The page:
The Franks Casket (detail from the front), Anglo-Saxon carved bone casket, ca. 8th century AD, Northumbria, England.
The box is made of whale’s bone, richly carved on the sides and lid in high relief with a range of scenes with accompanying text in both the runic and Roman alphabets and in both Old English and Latin. The front is divided into two scenes: the left is derived from the Germanic legend of Weland the Smith, while the right depicts the Adoration of the Magi, when the three wise men visited the newborn Christ, labelled ‘mægi’ in runes. Surprisingly, the main runic inscription on the front does not refer to the scene it surrounds. It is a riddle in Old English relating to the origin of the casket. It can be translated as ‘The fish beat up the seas on to the mountainous cliff; the King of terror became sad when he swam onto the shingle.’ This is then answered with the solution ‘Whale’s bone.’ It tells us that the casket was made from the bone of a beached whale. - britishmuseum.org
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Medieval linen bra, ca. 15th century, Lengberg Castle, East Tyrol, Austria.
Up until now there was nothing to indicate the existence of bras with clearly visible cups before the 19th century. Textiles found in a castle in Eastern Tyrol now prove that there already was clothing similar to modern bras in the 15th century – a discovery made by Beatrix Nutz, an archaeologist from the University of Innsbruck.
This “bra” is the one that resembles a modern bra the most. At the first assessment this garment was referred to in German as “Mieder” (= corselette in English) by the excavating archaeologists. It can also be described with the term “longline bra”. The cups are each made from two pieces of linen sewn together vertically. The surrounding fabric of somewhat coarser linen extends down to the bottom of the ribcage with a row of six eyelets on the left side of the body for fastening with a lace. The corresponding row of eyelets is missing. Needle-lace is sewn onto the cups and the fabric above thus decorating the cleavage. In the triangular area between the two cups there might have been additional decoration, maybe another sprang-work. - pasthorizonspr.com
Prehistoric large cup and ring petroglyph at ‘Laxe das Rodas’, Galicia, Spain.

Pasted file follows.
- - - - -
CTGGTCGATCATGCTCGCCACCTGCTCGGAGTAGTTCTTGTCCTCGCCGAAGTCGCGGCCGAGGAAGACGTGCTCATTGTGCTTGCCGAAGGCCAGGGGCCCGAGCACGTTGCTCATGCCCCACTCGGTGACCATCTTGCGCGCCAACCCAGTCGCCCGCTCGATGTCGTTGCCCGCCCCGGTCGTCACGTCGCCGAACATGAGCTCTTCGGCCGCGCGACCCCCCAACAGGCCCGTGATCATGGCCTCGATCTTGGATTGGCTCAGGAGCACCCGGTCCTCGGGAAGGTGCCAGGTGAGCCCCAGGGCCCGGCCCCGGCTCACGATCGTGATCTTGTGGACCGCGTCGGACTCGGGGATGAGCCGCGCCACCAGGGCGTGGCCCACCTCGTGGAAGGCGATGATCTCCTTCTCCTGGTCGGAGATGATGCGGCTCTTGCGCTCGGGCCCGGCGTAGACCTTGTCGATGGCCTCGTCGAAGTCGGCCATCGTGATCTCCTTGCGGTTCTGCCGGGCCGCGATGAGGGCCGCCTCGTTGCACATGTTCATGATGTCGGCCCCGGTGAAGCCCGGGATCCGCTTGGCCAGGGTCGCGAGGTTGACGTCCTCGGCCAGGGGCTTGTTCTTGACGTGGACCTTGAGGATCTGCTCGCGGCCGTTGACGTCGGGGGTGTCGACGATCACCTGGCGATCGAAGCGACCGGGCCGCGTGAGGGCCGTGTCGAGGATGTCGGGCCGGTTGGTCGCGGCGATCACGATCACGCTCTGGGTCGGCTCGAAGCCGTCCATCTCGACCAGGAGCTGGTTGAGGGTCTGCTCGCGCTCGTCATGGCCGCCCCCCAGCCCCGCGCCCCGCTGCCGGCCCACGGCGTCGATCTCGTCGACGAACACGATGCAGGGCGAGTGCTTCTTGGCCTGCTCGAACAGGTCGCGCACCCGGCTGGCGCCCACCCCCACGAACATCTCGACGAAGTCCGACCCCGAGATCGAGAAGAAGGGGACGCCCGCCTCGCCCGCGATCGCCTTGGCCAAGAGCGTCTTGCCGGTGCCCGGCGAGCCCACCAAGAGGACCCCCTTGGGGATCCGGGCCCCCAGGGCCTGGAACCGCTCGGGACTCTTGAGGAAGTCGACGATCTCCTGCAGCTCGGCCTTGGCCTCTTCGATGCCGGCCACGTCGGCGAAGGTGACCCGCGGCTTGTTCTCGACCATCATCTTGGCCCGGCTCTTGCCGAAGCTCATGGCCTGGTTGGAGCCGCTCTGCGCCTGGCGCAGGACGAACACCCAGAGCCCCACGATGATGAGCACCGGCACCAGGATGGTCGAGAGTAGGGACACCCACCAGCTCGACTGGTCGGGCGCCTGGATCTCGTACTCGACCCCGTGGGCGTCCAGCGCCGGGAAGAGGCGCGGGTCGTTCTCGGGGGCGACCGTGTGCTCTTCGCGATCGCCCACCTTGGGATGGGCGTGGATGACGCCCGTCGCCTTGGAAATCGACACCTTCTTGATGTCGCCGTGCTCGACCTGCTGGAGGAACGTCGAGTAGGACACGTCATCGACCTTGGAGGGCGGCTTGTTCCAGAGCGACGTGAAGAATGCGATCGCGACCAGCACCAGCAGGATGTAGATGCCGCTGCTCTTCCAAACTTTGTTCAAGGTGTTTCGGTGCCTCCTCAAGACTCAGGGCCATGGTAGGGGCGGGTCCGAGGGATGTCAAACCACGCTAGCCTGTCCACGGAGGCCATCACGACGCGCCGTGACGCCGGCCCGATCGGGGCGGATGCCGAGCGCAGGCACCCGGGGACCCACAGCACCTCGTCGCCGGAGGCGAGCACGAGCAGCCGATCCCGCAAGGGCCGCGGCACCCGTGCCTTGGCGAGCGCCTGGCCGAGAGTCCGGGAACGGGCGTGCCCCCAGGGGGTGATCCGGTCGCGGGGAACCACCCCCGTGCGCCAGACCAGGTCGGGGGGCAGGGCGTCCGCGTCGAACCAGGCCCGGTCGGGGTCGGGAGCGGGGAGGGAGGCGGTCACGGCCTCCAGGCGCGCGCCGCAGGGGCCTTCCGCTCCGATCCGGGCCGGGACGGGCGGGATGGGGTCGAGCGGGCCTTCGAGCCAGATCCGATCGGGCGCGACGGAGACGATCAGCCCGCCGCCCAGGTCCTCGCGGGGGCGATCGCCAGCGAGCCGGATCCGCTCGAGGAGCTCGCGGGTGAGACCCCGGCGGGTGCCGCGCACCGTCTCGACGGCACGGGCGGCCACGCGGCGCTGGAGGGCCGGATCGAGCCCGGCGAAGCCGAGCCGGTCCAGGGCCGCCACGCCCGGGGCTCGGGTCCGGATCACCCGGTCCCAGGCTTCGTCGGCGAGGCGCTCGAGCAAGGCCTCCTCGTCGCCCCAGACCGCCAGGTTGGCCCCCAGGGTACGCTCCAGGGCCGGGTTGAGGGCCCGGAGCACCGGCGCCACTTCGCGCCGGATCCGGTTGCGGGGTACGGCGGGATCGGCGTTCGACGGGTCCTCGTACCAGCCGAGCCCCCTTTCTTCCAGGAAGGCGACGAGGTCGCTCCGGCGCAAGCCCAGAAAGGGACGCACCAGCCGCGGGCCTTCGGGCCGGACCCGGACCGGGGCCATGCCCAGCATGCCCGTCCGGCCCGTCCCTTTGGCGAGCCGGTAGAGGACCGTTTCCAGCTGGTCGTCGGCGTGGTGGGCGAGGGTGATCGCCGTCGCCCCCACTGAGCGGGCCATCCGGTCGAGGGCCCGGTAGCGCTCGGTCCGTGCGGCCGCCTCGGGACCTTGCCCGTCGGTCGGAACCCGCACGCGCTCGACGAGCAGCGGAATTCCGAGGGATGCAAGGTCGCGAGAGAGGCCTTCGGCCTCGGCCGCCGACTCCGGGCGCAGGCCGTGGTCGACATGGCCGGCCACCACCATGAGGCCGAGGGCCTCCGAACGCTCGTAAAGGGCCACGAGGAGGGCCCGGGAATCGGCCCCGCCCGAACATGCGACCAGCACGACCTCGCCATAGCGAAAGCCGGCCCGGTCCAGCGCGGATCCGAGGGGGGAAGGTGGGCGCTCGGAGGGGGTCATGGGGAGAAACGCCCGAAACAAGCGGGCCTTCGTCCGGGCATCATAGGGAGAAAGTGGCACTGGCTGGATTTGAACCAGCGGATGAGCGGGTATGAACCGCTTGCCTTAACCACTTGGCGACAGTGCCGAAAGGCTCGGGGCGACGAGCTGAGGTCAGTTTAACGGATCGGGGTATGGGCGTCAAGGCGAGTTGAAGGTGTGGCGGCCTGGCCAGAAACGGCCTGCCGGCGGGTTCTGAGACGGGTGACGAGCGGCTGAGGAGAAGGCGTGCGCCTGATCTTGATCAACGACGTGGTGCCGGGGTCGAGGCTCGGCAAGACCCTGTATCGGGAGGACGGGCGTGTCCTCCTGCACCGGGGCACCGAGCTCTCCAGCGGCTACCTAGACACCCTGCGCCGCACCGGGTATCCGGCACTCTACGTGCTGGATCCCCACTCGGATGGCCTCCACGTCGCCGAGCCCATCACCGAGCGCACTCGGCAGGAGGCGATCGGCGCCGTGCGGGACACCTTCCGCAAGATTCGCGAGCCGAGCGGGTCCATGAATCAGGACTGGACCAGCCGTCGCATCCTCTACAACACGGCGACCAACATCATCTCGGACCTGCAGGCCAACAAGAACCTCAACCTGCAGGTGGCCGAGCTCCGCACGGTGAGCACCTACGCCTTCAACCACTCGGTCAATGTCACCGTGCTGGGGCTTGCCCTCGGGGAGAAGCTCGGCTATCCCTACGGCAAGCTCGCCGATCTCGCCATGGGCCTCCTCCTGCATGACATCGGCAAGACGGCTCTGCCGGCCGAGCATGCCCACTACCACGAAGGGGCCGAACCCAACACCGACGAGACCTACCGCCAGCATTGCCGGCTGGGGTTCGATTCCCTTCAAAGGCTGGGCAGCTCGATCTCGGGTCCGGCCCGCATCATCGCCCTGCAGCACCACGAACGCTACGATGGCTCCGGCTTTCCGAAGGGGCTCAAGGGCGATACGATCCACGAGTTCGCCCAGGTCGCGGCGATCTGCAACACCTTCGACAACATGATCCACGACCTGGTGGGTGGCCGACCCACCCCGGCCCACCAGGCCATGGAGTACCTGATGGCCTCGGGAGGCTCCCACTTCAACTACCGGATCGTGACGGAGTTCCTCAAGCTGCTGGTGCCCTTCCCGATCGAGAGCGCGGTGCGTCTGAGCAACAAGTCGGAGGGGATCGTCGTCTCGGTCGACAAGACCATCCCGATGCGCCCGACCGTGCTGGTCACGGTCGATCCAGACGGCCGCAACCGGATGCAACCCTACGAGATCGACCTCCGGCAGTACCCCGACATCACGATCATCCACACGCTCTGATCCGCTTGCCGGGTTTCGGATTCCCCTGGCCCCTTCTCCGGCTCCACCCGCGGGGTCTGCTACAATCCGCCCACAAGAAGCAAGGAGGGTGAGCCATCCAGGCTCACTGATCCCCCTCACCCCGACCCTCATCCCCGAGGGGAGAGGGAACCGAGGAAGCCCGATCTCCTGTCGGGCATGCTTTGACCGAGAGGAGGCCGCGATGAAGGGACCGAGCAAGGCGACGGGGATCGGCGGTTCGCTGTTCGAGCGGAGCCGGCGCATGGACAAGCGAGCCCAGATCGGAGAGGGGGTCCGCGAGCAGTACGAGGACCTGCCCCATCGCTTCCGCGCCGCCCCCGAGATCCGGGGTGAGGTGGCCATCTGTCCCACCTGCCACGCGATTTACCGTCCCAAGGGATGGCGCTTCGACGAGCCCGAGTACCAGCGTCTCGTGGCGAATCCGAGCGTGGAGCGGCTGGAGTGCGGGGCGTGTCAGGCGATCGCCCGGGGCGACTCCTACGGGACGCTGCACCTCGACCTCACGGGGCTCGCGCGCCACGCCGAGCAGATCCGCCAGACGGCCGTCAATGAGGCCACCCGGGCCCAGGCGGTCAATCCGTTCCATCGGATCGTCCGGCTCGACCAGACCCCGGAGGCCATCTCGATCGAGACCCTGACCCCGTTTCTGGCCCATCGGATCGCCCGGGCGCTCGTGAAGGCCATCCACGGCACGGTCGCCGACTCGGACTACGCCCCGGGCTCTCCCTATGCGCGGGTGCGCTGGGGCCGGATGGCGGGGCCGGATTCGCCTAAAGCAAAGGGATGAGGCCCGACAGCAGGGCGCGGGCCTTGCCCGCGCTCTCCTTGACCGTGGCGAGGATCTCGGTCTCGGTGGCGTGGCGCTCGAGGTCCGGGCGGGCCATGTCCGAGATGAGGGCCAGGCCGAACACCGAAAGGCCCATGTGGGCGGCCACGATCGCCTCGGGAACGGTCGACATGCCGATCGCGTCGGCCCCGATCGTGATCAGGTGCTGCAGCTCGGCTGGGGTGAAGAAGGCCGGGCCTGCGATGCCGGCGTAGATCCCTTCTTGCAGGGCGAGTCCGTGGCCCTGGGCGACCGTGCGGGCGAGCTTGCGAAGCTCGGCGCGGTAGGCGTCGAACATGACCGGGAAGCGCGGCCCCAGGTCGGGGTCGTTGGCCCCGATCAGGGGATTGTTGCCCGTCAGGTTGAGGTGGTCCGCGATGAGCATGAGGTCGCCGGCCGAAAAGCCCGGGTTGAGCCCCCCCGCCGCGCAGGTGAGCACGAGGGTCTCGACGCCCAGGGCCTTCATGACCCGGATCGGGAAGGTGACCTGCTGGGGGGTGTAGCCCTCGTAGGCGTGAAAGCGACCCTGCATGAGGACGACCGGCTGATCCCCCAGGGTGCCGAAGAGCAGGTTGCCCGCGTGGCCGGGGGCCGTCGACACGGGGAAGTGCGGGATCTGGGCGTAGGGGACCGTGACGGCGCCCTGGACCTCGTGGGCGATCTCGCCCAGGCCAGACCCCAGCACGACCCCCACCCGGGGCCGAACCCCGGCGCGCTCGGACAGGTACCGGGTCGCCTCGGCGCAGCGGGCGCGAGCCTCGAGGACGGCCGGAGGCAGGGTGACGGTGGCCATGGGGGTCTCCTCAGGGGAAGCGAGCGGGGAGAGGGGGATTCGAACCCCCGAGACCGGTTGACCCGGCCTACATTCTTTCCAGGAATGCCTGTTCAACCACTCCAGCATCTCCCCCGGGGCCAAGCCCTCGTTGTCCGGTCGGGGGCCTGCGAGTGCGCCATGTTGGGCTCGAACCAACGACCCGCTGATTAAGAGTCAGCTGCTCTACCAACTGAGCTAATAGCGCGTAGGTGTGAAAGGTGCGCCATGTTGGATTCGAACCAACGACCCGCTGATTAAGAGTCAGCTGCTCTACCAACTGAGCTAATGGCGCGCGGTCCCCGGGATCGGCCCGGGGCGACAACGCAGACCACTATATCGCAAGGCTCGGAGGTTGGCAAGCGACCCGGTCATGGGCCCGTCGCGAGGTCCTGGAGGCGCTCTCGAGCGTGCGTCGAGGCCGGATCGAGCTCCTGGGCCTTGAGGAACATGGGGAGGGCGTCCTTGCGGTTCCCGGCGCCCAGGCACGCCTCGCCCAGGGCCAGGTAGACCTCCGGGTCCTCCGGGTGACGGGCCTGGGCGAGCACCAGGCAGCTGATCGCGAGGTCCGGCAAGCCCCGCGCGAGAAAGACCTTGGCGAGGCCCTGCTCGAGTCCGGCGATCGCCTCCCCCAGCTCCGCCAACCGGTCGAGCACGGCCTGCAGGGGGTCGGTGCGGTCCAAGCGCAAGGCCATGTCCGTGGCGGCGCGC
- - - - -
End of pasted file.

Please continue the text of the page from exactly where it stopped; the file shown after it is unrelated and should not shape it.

Cup and ring marks or cup marks are a form of prehistoric art found mainly in Atlantic and Mediterranean Europe. They consist of a concave depression, no more than a few centimetres across, pecked into a rock surface and often surrounded by concentric circles also etched into the stone. Sometimes a linear channel called a gutter leads out from the middle. The decoration occurs as a petroglyph on natural boulders and outcrops and also as an element of megalithic art on purposely worked megaliths, and on some stone circles and passage graves. - wikipedia.com
Limestone Etruscan funerary urn, 104 x 75 cm, late 3rd century B.C, Italy.
This object is one of five ash urns found in a tomb of the Velsi family of ancient Chiusi. This urn is the largest and best preserved of the group. Its inscription, “FASTIA VELSI LARZL, VELUS PUIA,” which extends across the front and part of the left end of the lid, identifies the cremated remains as those of “Fastia Velsi, wife of Larza Velu.” - mfa.org
Painted limestone stela, ca. 1353-1336 BC, El-Amarna, Egypt.
This limestone stela shows King Akhenaten and his family as a “Holy Family.” It is considered to be an icon and was intended to be kept in a private chapel of an Amarna house. The stela, topped by the cavetto cornice, is decorated with a scene of an intimate moment from the daily life of the royal family under the protection of Aten. - globalegyptianmuseum.org
Limestone sculpture, Imperial Period, A.D. 150–200, Syria.
An elaborate Palmyrene funerary monument with a Greek inscription “Aththaia, daughter of Malchos, Happy One, Farewell”. Although the Greek inscription betrays her Hellenic affinities, her face and the details of carving are thoroughly Eastern. The incised relief line of the eyebrows and the rubbery folds of the neck foreshadow Graeco-Buddhist sculpture in northern and northwestern India, and central Asia. The carving of the chiton (tunic) and himation is expertly handled, but the number of tight zigzag folds also foreshadows Late Antique and Byzantine art. - mfa.org (text and photo)
Maya limestone relief, ca. AD 600-900, Yaxchilan, Mexico.
The scene represents a bloodletting ritual performed by the king of Yaxchilán, Shield Jaguar the Great (681-742), and his wife, Lady K’ab’al Xook (Itzamnaaj Bahlen III). The king holds a flaming torch over his wife, who is pulling a thorny rope through her tongue. Scrolls of blood can be seen around her mouth. The first two glyphs in the text at the top of the lintel indicate the event and the date on which it took place, 24 October, AD 709 (5 Eb, 15 Mak in the maya calendar). The lintel has traces of Maya blue, turquoise and red pigment. - britishmuseum.org
Cuneiform terracota tablets, ca. 1400 BC, Qatna, Syria.
63 cuneiform tablets were discovered in 2002, in a subterranean corridor. They were covered by the burned remains of several roofbeams. Maybe they were hidden during the Hittite invasion. The texts probably belong to the archive of King Idanda and contain both intelligence reports on the political situation in northern Syria, the Hittite threat and domestic and administrative texts. The texts are written in a mixture of the Akkadian and Hurrian languages hitherto unknown. - wikipedia.org